So, the State of the Bay Report gave the Chesapeake Bay a D+ in 2022, which is the same grade given in 2020. However, the Chesapeake Bay Report Card gave the Bay a C in 2021 and 2020. The Bay Barometer doesn’t give a grade, but rather notes which items are on track to meet goals and which are not. In 2021/2022, the amount of brook trout habitat, the amount of tree canopy and forest buffers, the amount of SAV coverage, and the amount of wetlands are all off course, meaning they will not meet the 2025 watershed implementation plan goals. In addition, as you can see in the snapshot below, the Watershed Implementation Plans and Water Quality Standards Attainment are off course as well.
This means that some areas have either not completed or not implemented their watershed plan updates and that our water quality monitoring data is not showing expected reductions in pollution.
So what do we know? We know we are falling short in some areas and this doesn’t bode well for meeting the goal of a swimmable, fishable Chesapeake Bay by 2025. But even if we don’t hit this goal by 2025, we have the opportunity to hit it in subsequent years if we keep working to improve, to monitor, and to adjust the indicators used in all of these tools.
And, even though population levels in the Chesapeake Bay watershed are increasing, the amount of pollutants like nitrogen and phosphorus that end up in the Bay are less than they were in the mid-1980’s. While you might think of these elements as good because they help keep your garden productive and your lawn green, they are pollutants when they are in the water. In the Chesapeake Bay, nitrogen and phosphorus help algae and phytoplankton grow, leading to algal blooms which can lead to fish kills and low dissolved oxygen levels. So less nitrogen and phosphorus in the Bay is a good thing and we are seeing improvements in these indicators.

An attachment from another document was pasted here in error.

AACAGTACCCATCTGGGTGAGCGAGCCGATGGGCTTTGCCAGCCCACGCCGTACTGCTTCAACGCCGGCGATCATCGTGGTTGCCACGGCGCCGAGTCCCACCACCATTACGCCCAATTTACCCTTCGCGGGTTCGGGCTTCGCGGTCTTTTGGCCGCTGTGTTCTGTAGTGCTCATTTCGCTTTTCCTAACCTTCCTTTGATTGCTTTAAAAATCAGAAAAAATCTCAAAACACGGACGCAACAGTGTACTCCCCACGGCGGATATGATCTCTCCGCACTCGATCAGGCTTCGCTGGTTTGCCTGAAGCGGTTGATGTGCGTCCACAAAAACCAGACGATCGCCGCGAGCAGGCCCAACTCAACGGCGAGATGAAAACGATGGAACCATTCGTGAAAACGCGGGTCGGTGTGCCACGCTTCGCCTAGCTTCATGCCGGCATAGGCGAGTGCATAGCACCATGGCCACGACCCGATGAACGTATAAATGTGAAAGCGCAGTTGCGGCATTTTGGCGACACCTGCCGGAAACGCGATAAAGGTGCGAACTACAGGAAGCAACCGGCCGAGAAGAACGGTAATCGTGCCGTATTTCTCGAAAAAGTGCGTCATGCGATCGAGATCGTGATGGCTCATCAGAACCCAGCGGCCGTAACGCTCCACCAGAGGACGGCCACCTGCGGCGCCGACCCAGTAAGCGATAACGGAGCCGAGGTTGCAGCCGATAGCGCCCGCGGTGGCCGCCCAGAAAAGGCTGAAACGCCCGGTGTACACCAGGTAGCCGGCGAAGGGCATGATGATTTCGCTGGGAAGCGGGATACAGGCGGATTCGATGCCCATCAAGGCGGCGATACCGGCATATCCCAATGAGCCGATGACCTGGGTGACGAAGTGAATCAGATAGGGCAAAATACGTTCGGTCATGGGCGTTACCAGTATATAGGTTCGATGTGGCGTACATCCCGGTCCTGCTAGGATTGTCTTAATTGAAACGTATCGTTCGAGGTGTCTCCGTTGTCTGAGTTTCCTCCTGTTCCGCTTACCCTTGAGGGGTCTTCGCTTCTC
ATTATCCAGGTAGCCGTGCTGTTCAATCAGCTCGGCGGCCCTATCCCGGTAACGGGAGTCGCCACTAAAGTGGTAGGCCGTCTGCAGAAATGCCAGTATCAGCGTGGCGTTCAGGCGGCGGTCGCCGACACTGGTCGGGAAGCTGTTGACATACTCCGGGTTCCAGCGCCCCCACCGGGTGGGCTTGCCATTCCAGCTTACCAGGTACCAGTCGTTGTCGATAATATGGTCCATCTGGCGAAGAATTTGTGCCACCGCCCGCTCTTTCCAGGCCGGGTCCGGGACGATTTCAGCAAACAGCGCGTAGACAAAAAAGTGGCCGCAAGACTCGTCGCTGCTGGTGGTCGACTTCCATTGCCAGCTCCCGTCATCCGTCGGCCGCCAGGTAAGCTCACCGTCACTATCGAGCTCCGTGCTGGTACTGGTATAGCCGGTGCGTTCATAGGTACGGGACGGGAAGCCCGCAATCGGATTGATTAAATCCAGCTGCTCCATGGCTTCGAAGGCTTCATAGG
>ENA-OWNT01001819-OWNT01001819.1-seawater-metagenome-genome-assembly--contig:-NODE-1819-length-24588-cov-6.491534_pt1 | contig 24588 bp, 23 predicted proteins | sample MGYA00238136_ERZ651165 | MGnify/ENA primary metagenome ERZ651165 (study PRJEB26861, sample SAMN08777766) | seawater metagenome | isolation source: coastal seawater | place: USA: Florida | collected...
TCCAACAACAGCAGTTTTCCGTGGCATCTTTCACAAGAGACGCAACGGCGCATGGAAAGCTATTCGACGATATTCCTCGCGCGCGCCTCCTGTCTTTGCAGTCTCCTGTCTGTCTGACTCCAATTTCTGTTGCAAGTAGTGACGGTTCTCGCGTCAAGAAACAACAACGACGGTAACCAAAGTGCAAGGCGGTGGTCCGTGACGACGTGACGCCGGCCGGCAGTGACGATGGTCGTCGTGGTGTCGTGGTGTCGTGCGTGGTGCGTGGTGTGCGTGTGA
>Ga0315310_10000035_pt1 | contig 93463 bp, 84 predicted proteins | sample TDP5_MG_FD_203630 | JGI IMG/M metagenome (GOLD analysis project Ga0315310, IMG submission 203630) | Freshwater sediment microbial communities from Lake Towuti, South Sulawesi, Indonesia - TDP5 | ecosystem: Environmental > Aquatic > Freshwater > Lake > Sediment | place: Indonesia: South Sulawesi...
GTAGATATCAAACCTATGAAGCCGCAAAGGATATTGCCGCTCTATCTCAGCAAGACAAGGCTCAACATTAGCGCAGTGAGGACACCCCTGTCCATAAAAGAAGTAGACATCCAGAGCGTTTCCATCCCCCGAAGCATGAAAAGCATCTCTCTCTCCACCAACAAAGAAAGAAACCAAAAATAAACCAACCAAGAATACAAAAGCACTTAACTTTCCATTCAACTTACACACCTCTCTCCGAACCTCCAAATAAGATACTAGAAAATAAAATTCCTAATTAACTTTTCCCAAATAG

We are also seeing some improvements in the oyster population around the Chesapeake Bay. Millions of dollars are spent on oyster restoration each year in Maryland and Virginia, but it seems that this work may be starting to pay off. We are seeing good reproduction in wild oysters and low levels of disease, which means more oysters are staying alive longer and more baby oysters are being produced. However, we can’t declare the recovery of the oyster population complete just yet. We need a few more years of these positive conditions to get to a population level that will to allow for continued population growth, without humans dumping billions of baby oysters into the Bay each year.
All this is to say that our work to improve the health of the Chesapeake Bay is not done. There is still legislation that needs to be passed to encourage watershed citizens and businesses to make choices that protect the Bay. There are still federal and state funds that need to be allocated to projects that improve and protect existing resources like buffers and forests and support best management practices. We need to continue monitoring pollutants and observing annual variation in water quality to understand how humans and weather affect the health of the Bay. And we need to continue surveying important species like oysters, blue crabs, rockfish, menhaden, and more so that we know how they are doing and if we need to adjust harvest levels to better protect their populations.
The hope is, that if we continue this work, the health of the Bay will continue to improve. And if it doesn’t, it tells us that what we’re doing isn’t working and we need to figure out other ways to clean up the Bay.